Erik Solheim, a seasoned Norwegian diplomat and politician who took over this week as the new Head of the UN Environment Programme, says the finance world will be one of his main priorities.
Solheim, who joins UNEP from the OECD where he was head of development, tells Responsible Investor that one of the keys to protecting the planet is “greening all the investors in the world”.
“If we can’t do that we will feel pain,” he muses.
He calls his new role at UNEP, where he takes over from German-Brazilian Achim Steiner, a “dream job”, having driven action on protecting the environment throughout his political life.
Until 2012, Solheim was Norway’s Minister of the Environment and International Development. During this time, he put in place the Nature Diversity Act, which many consider to be Norway’s most important piece of environmental legislation.
He also helped broker the Norwegian International Climate and Forest Initiative, under which Norway cooperates closely with Brazil, Indonesia, Guyana and other countries on the reduction of greenhouse gas emissions through conservation and sustainable use of rainforests.
This deal helped the development of the UN-REDD programme (Reducing Emissions from Deforestation and forest Degradation) – a forest carbon finance scheme which has had a mixed reception.
Solheim will continue this focus on climate finance in his new role at UNEP, saying the UNEP Finance Initiative (FI), a partnership with the financial sector which among other things helped incubate the Principles for Responsible Investment, will be one of his main priorities.
He says UNEP FI is already at the forefront of the issue, citing its work with the G20, China’s central bank and the Bank of England on bringing the environmental considerations on climate into the operations of central banks.
But, he also stresses that the UN needs to go further. “I think we need a to be a little more modest. I still think there are realities that the UN and people in politics tend not to very often have the proper understanding of the dynamics of business and particularly the dynamics of the financial sector.”
He continues that very often decisions are made at a very early stage, with a preference on working with the public sector over the private sector. He also highlights communication problems. “People don’t speak the same language and don’t really understand each other, when there is a need for a much, much deeper dialogue.“Essentially that dialogue must not be in the CSR outfit, but with key decision makers deciding on the big investments.”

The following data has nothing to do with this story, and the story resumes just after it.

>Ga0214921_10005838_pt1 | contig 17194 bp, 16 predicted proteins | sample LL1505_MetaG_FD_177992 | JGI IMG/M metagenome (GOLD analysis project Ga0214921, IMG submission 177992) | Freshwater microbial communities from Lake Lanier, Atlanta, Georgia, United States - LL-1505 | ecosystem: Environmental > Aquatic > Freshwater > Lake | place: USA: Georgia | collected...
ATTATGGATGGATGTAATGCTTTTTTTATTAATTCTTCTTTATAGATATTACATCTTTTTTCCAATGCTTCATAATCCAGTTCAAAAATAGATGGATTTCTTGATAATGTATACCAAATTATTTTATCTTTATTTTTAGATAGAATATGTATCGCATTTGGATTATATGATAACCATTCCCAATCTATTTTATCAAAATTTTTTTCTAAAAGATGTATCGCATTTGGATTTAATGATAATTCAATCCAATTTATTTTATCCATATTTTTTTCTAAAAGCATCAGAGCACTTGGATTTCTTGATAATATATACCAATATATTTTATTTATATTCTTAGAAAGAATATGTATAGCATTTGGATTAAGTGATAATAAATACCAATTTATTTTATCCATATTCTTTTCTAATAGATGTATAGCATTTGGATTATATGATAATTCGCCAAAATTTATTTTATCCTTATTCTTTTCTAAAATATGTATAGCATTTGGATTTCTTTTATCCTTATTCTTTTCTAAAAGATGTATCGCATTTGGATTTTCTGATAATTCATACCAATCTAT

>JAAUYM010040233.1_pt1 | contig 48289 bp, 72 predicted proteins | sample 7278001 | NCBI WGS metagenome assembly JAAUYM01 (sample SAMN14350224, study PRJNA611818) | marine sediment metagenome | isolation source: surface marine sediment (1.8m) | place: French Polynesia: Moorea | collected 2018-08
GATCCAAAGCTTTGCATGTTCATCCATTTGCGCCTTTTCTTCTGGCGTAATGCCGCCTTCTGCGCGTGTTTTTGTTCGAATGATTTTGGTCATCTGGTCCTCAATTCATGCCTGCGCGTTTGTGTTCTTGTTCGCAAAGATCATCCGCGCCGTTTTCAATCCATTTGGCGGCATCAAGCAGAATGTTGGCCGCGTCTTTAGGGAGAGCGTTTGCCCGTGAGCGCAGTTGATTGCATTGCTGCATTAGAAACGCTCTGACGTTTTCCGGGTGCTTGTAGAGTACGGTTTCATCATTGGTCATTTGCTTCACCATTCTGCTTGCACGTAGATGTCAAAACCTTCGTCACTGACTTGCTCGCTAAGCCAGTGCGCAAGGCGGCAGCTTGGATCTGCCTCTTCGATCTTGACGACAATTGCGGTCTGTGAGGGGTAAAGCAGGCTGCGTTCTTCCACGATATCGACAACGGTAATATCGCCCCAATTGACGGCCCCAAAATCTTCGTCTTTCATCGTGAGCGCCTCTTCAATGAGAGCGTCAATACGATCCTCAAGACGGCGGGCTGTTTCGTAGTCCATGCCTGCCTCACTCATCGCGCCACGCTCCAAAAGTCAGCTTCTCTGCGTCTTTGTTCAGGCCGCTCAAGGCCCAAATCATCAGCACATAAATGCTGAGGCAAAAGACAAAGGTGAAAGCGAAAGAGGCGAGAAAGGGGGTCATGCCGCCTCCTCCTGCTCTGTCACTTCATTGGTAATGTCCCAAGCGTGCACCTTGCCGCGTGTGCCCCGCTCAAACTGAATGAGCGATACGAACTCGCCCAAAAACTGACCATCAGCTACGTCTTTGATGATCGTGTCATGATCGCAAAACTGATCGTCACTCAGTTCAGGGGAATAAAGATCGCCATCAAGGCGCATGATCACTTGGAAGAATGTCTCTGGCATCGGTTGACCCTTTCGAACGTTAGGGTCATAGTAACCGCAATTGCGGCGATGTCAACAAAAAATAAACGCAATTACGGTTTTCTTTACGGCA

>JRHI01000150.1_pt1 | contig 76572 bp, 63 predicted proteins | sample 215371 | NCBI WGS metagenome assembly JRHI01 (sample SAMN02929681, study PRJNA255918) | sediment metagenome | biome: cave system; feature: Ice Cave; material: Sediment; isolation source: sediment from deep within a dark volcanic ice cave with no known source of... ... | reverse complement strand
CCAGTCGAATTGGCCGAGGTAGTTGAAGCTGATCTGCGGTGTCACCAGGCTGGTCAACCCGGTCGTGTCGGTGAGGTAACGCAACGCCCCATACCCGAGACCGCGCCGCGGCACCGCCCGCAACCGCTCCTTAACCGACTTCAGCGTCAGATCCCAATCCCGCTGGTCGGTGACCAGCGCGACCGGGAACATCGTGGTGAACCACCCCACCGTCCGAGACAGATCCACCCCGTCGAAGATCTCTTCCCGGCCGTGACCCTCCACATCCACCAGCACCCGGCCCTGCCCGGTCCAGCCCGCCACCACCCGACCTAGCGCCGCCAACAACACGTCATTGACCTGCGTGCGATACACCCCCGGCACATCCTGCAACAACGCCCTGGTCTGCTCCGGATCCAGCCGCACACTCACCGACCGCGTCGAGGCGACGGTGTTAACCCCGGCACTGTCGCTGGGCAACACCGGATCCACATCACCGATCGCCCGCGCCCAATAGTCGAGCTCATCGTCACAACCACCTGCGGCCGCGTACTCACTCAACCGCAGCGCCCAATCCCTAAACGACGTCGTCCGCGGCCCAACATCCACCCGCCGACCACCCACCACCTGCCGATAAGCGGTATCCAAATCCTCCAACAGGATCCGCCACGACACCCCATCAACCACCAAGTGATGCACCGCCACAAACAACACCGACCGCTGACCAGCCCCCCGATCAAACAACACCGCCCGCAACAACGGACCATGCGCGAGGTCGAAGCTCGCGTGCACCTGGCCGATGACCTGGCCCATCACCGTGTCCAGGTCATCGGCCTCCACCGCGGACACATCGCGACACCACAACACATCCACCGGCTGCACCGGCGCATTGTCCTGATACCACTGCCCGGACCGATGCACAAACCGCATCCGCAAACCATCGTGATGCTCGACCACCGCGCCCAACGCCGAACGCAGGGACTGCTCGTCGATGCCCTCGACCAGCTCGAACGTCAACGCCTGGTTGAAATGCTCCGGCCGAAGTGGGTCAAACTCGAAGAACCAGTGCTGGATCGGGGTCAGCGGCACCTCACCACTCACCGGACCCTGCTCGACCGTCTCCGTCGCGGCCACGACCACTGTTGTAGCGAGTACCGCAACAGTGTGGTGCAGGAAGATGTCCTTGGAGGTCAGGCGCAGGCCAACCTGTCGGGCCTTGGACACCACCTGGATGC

Expanding on his thoughts on finance, Solheim focuses on the development sector and the remit of the UN Sustainable Development Goals. “All the idiots can think big investment is not the key to development. But development aid is much less than 1% of global investments. So while development aid is still important for some countries, you must focus on the big money rather than the small.”
Solheim has publicly said tackling the issue of climate change and development has to be brought together. He says he will spend a lot of time with investors around this.
“I will speak with investors to see what are driving their decisions and how can political decisions at a global level through the UN or at a national level assist them.
“How can we frame the markets, through use of subsidies or taxes or other incentives to make this change happen? But it must be done in such a way that people who are closer to the problem, the investors themselves, can influence how they operate.”
He is optimistic a shift in finance can happen, reflecting on the Paris climate change talks six months ago.
Solheim, somewhat a climate conference veteran who has led Norwegian delegations at five global meetings, says the change in attitude between Copenhagen in 2009 and Paris last year was pronounced.
“In Copenhagen it was all about how costly tackling the climate and the environment will be. While, in Paris it was a lot more about seeing new business opportunities in renewable energy.”
He also believes business is well ahead of politics on the sustainability agenda, citing well-known leaders in this area including Unilever and Nestle. He also credits French oil and gas firm Total. “It has said it aims to be one of the three biggest solar companies in the world by 2030, and they have also said they will not do drilling in Arctic. In Norwegian politics only a few green politicians have the same view as Total. So it is very well ahead of the political lag in my nation.”
Big investors, he says, are also becoming more cognizant of the huge risk of not factoring climate change into their decision-making processes.
But, he does not underestimate the job of convening these different actors. Again, he stresses the need for “modesty”. “There is still a long way to go for UN systems and other ministries of foreign affairs that often drive the global agenda to really understand the core operation of business and investors.
“It’s a crucial time. We have global goals which have been accepted by everyone and integrating environmental development for the first time. We will only achieve this if we work effectively with business and investors.”